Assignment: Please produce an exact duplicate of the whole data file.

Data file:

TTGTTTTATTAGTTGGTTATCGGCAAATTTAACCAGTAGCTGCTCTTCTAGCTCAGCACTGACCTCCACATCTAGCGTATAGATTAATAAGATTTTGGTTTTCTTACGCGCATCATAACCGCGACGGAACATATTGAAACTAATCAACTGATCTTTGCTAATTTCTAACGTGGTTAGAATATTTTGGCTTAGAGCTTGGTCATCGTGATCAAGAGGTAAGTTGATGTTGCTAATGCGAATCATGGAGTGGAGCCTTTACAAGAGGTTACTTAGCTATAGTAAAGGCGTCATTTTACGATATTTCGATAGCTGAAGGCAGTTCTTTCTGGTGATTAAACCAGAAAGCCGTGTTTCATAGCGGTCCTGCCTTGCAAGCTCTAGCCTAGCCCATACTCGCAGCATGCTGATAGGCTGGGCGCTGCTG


TTGTTTTATTAGTTGGTTATCGGCAAATTTAACCAGTAGCTGCTCTTCTAGCTCAGCACTGACCTCCACATCTAGCGTATAGATTAATAAGATTTTGGTTTTCTTACGCGCATCATAACCGCGACGGAACATATTGAAACTAATCAACTGATCTTTGCTAATTTCTAACGTGGTTAGAATATTTTGGCTTAGAGCTTGGTCATCGTGATCAAGAGGTAAGTTGATGTTGCTAATGCGAATCATGGAGTGGAGCCTTTACAAGAGGTTACTTAGCTATAGTAAAGGCGTCATTTTACGATATTTCGATAGCTGAAGGCAGTTCTTTCTGGTGATTAAACCAGAAAGCCGTGTTTCATAGCGGTCCTGCCTTGCAAGCTCTAGCCTAGCCCATACTCGCAGCATGCTGATAGGCTGGGCGCTGCTG